How to Host a Vertical Wine Tasting

Three women tasting wine together
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A vertical wine tasting is a survey of a series of wines based on vintage years. It is a fantastic way to experience just how unique every year can be in the world of wine. It can also enhance your understanding of the many factors that play subtle roles in a single wine.

Hosting a vertical wine tasting is very easy, and it is a fun way to entertain a small party of guests. It also promotes conversation among wine lovers and beginners alike. Everyone can learn and gain new perspectives while having a great time.

What's Involved in a Vertical Wine Tasting?

A vertical tasting is conducted by tasting one wine varietal from the same producer from several vintages. For example, you may set up a tasting to feature Clos Du Val’s Napa Valley Cabernet Sauvignon from 2003, 2004, and 2005.

Tasting the same varietal of wines from the same maker and the same vineyard leaves the production year as the “single” variable. This allows the party to see how dramatically or subtly wine changes from year to year. It will be a different experience every time.

  • You will get a better feel for a particular winery’s varietal style and composition with this type of tasting.
  • You can also see how unique weather patterns may affect the grapes from one year to the next.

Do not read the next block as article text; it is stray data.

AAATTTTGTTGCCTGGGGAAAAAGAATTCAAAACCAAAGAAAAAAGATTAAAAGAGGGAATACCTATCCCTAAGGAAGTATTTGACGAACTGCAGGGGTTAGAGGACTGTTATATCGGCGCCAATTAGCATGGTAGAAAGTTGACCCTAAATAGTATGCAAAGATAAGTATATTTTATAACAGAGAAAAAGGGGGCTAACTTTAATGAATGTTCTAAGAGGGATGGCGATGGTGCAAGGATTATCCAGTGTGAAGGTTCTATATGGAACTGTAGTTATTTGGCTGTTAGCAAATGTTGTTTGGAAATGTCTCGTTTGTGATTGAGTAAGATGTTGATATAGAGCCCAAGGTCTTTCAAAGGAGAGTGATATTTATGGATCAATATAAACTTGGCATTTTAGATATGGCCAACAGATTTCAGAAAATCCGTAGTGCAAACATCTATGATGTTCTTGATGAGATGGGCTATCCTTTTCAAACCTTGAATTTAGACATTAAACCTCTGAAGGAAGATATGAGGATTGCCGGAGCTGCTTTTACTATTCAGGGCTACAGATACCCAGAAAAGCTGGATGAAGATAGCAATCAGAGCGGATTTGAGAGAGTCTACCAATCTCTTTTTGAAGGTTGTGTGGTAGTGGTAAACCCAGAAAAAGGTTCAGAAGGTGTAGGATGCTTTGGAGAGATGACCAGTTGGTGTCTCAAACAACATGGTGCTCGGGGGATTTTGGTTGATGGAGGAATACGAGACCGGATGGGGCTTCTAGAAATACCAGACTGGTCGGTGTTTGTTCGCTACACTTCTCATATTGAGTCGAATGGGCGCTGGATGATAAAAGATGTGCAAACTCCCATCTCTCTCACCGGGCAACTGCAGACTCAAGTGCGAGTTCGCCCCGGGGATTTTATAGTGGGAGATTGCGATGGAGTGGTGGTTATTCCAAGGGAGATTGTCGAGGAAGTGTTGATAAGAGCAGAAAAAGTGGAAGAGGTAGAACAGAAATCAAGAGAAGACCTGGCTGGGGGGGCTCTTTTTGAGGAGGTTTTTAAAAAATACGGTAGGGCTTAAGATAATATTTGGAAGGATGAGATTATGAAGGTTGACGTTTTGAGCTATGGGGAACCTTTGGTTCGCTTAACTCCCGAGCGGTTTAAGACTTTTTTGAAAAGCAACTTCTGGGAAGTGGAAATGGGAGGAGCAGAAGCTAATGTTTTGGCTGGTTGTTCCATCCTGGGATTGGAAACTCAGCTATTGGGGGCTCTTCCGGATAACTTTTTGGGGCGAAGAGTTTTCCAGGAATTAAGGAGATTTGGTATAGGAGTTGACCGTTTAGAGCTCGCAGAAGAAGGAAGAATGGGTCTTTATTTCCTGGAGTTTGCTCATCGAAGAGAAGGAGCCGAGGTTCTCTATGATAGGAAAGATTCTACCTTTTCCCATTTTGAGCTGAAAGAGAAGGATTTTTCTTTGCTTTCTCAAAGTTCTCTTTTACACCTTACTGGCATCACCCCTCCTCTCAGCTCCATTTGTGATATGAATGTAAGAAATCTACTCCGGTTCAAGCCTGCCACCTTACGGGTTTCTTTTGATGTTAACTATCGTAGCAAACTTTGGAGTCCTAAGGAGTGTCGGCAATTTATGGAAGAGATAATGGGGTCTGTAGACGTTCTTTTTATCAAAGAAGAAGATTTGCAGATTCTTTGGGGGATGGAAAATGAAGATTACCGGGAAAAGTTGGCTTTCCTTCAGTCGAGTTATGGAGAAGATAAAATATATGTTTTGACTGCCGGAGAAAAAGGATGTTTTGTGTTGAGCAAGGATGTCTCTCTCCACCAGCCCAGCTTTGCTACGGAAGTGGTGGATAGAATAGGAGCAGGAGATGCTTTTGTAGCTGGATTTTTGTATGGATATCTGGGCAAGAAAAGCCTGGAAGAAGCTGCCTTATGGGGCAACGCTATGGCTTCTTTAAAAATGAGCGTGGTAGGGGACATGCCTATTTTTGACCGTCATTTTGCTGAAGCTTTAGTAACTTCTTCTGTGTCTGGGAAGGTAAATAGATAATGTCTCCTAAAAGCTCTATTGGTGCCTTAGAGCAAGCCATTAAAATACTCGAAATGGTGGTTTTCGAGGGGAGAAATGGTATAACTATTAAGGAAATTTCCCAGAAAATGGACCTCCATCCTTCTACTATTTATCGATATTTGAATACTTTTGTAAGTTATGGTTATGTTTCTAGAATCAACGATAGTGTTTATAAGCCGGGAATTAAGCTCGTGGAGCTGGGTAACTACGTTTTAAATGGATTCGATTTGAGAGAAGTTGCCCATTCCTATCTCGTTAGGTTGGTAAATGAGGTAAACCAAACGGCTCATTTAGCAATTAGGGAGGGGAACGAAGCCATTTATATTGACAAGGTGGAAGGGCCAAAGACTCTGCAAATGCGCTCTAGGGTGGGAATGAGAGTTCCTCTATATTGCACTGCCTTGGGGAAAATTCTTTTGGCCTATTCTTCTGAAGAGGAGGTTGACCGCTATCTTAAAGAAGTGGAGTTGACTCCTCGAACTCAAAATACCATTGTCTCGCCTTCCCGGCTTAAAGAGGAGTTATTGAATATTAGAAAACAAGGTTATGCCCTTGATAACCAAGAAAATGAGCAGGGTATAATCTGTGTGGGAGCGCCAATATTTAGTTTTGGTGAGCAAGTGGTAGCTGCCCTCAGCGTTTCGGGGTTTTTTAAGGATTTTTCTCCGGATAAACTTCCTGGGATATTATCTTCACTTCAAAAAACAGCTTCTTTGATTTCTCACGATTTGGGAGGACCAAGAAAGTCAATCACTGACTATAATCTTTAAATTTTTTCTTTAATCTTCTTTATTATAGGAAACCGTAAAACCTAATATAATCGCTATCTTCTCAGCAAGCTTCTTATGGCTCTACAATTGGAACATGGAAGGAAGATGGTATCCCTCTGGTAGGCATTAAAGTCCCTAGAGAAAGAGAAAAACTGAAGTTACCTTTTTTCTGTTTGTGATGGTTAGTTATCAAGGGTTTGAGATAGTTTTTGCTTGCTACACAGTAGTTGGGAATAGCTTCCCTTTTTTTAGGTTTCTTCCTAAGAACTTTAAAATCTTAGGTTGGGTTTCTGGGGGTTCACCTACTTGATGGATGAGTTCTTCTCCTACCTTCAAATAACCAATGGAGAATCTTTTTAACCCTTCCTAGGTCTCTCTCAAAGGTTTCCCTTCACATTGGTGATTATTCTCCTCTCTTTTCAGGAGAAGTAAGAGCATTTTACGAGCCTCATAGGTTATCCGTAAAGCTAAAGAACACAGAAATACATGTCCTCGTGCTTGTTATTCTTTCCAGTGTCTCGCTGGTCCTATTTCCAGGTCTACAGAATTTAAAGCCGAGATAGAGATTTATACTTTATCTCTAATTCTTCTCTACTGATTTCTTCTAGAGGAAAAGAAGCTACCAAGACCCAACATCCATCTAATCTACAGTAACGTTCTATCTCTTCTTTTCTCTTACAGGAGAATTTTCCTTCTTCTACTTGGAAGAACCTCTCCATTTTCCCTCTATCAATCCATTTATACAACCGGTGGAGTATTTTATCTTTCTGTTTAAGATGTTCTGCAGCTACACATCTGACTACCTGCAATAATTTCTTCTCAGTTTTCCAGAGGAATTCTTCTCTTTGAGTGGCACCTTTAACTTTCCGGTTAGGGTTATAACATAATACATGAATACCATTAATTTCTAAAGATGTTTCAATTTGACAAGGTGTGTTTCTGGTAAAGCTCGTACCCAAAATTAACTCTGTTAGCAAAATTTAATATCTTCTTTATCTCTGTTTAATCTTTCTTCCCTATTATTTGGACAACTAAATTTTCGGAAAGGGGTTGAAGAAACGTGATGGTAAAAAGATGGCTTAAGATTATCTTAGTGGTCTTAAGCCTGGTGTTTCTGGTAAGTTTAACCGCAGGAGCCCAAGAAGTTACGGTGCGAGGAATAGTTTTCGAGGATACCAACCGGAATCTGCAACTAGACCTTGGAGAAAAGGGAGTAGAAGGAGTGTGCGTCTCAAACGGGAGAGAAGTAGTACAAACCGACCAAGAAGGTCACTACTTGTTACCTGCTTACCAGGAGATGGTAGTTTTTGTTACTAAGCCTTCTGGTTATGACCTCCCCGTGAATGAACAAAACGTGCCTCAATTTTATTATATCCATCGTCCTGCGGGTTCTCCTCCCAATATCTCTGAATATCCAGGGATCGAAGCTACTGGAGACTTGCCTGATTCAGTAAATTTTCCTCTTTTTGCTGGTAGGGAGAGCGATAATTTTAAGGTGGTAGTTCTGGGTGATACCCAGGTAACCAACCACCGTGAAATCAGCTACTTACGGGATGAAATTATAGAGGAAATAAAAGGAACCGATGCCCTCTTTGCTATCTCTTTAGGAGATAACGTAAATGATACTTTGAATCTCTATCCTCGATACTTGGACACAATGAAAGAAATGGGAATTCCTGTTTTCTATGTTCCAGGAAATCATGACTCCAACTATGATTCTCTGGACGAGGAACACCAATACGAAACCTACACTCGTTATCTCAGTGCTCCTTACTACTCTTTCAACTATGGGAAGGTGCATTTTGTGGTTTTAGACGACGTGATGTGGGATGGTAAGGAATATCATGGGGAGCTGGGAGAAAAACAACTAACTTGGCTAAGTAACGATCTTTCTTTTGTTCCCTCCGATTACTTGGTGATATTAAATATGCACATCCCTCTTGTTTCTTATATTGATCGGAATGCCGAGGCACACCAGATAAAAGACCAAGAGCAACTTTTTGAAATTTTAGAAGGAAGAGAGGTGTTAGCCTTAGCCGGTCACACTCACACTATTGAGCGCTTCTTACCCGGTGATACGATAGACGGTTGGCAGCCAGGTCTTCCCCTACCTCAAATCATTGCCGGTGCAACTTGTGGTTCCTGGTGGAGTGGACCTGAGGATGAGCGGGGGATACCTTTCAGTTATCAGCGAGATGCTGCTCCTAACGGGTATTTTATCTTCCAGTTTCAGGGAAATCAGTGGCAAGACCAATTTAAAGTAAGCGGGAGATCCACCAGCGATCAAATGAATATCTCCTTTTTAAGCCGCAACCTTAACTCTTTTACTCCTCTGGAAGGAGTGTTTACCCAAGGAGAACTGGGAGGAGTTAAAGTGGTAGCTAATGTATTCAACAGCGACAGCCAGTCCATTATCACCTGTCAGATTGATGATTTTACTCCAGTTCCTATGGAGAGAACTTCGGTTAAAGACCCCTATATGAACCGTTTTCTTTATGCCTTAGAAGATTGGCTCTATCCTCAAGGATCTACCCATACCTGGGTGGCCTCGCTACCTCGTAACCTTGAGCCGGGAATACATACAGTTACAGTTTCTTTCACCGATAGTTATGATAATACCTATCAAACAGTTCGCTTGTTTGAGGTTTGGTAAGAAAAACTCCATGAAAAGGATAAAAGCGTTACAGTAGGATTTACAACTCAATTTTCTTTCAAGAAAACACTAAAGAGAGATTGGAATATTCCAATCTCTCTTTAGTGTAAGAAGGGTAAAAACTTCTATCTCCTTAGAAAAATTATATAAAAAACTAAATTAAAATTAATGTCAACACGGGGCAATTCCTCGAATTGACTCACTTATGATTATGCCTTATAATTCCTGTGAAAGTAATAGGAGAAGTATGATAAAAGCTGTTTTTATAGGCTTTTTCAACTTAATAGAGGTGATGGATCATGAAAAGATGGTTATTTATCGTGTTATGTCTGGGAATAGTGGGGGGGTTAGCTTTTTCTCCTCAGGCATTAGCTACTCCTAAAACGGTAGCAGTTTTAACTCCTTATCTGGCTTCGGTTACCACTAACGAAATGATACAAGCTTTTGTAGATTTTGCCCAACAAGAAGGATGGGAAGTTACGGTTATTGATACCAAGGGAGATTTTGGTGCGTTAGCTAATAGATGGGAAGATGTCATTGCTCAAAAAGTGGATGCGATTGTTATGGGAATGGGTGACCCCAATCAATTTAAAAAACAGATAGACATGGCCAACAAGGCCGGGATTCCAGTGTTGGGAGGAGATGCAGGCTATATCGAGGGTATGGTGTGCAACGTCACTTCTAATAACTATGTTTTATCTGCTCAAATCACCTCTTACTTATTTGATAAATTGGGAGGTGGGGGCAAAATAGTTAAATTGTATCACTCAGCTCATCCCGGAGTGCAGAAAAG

• Vertical wine tastings are fun for a round robin-style of entertaining. Get the same group together at a different home with a new host or hostess and explore many wines over a few months. You'll build on each experience and get to know a lot of wines together.

How to Set Up a Vertical Tasting

A vertical wine tasting can be as simple or elaborate as you like. It's best to keep it relatively low key, so you do not overwhelm guests with too many wines or too many people (and conversations). It works out best with three or four wines and fewer than ten people.

  1. Choose a favorite wine producer for which multiple vintages are readily available to you.
  2. Pick out that producer's premier varietal specialty. For instance, some wineries specialize in Zinfandel while others focus on Cabernet Sauvignon.
  3. Seek out three or four vintages that are (preferably) in direct or near succession (e.g., 2010, 2011, and 2012 or 2010, 2012, and 2014). 
  4. Gather literature about the wine along with any of the winemaker's notes that you can find for each vintage.
  5. Collect enough glasses, so each guest has one wine glass per wine. Alternatively, have a bucket available so guests can reuse their glass and won't feel obligated to finish each wine. (It's okay, and professional wine tasters dump wine all the time.)
  6. When it's tasting time, begin with either the oldest or youngest wine and work your way as a party through tasting each one. Pour small amounts of wine into each glass (around 2 ounces), so everyone gets a good taste. You can always pour a full glass of each guest's favorite after the tasting.
  7. Have paper and pencil available for guests to write down thoughts if they wish and encourage dialogue as you work through each wine.

The wine’s literature can be valuable after the tasting. Did the winemaker have a tough time with weather, insects, or did they change to new barrels during a certain vintage? Many factors play into a wine’s vintage heritage, and these can be interesting points of observation and conversation.